50 Die in 3 Accidents Within 3 Days in China

August 26, 2012 9:23 pm Last Updated: October 1, 2015 12:31 pm
a burnt out double-decker sleeper bus
Rescuers remove the bodies from a burnt out double-decker sleeper bus after a collision with a tanker near Yanan in northern China's Shaanxi province on Aug. 26, 2012. (STR/AFP/Getty Images)

A bus and a tanker collided and burst into flames, killing 36 people in China’s northwestern Shaanxi Province, on Aug. 26.

The accident occurred around 2:40 a.m. near the city of Yan’an. A double-decker sleeper bus appeared to have rear-ended a tanker carrying methanol, killing all but three of its 39 passengers.

An incident investigation group was sent to the site by the State Council, according to a report by state-run media Xinhua, indicating that central regime officials were concerned about the incident.

Another crash killed 11 of 12 passengers when a van hit a large truck on an expressway in Sichuan Province Sunday afternoon. The truck had pulled to the side of the road for repairs, local workers said, according to Xinhua.

Three more people died when a bridge collapsed on Friday, Aug. 24, in the city of Harbin in northeastern China. The Yangmingtan Bridge had been in use for less than a year and cost 1.88 billion yuan (US$294 million) to build. The collapse led to questions about official corruption, especially after sticks and bags were found in the debris. Corrupt officials in China have been known to use substandard materials in infrastructure projects while embezzling the difference.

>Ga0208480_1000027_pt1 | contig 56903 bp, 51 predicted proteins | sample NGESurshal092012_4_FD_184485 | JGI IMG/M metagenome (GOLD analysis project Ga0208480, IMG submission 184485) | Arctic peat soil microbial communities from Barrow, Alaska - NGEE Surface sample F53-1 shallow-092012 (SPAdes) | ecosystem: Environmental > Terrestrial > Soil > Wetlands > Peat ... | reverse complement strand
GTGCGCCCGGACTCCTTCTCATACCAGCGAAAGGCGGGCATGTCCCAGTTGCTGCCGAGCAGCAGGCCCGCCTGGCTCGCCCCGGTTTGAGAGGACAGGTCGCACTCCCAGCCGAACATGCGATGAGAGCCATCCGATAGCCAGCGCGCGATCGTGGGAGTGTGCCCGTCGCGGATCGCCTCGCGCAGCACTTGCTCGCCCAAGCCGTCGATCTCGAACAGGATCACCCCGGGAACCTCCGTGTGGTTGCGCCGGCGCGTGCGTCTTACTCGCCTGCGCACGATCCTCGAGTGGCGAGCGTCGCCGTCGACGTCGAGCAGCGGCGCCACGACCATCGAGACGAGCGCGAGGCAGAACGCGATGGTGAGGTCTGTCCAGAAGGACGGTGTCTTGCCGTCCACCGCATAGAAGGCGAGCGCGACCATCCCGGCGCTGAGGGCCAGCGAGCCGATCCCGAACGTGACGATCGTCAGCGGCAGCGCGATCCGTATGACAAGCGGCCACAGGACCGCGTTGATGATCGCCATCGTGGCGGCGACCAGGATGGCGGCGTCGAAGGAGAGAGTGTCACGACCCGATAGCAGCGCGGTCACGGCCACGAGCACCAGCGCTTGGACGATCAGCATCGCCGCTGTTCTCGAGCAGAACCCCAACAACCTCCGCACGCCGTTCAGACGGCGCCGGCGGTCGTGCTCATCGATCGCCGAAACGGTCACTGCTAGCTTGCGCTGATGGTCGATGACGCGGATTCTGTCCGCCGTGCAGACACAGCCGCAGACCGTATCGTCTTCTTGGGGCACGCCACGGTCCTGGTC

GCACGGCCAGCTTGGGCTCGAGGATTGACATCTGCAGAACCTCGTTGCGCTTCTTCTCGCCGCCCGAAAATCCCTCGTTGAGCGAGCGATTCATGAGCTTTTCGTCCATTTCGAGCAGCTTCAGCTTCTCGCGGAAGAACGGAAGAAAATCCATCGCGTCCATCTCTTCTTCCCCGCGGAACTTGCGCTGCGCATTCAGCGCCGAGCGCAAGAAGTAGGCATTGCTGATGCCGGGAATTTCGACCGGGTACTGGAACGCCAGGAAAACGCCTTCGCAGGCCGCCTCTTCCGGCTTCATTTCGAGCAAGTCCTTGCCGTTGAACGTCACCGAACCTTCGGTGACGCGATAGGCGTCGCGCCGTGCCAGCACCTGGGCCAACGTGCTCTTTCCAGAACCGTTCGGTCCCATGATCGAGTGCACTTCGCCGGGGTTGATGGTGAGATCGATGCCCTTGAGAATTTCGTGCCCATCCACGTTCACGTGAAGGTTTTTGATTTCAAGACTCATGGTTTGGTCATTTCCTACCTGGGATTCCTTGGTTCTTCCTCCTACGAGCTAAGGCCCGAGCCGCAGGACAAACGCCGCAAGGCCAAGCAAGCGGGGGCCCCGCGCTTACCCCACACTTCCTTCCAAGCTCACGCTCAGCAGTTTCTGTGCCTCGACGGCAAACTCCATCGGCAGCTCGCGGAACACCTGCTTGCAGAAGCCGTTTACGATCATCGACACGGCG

Indifferent Official

Director of the Administration of Work Safety
Yang Dacai, the Director of the Administration of Work Safety, Shanxi Province, was singled out for criticism recently after he was pictured smiling next to the burnt out wreck of a vehicle after a high-speed collision in which 36 people died. (Weibo.com)

A photo of a smiling Chinese official at the site of the accident in Yan’an was circulated on the Internet on Sunday. Cynical netizens attacked the man for the apparently care-free attitude in the face of a tragedy, and set out to identify him.

Xu Xin, a well-known legal scholar, first posted a message on his Sina Weibo microblog on Sunday night Beijing time: “Look at the report carefully. An official with a smile has been found, with a big belly and his hands behind his back. Who is he?” The post was forwarded a couple of thousand times.

“Netizens have searched and found him,” Tianyou, author of the popular city novel Elite Club,  answered on his own microblog account. “Yang Dacai, Director of the Administration of Work Safety, Shanxi Province.” That post was then forwarded over 8,500 times within the day, and commented on thousands of times.

Many of the remarks were dripping with scorn toward the authorities, who are portrayed as aloof and uncaring by bloggers.

A commentator for the state-run media China Securities Journal wrote on his Weibo account: “The typical portrait of a Chinese official: A big belly, standing with hands behind back or arms crossed, and a toothy smile.”

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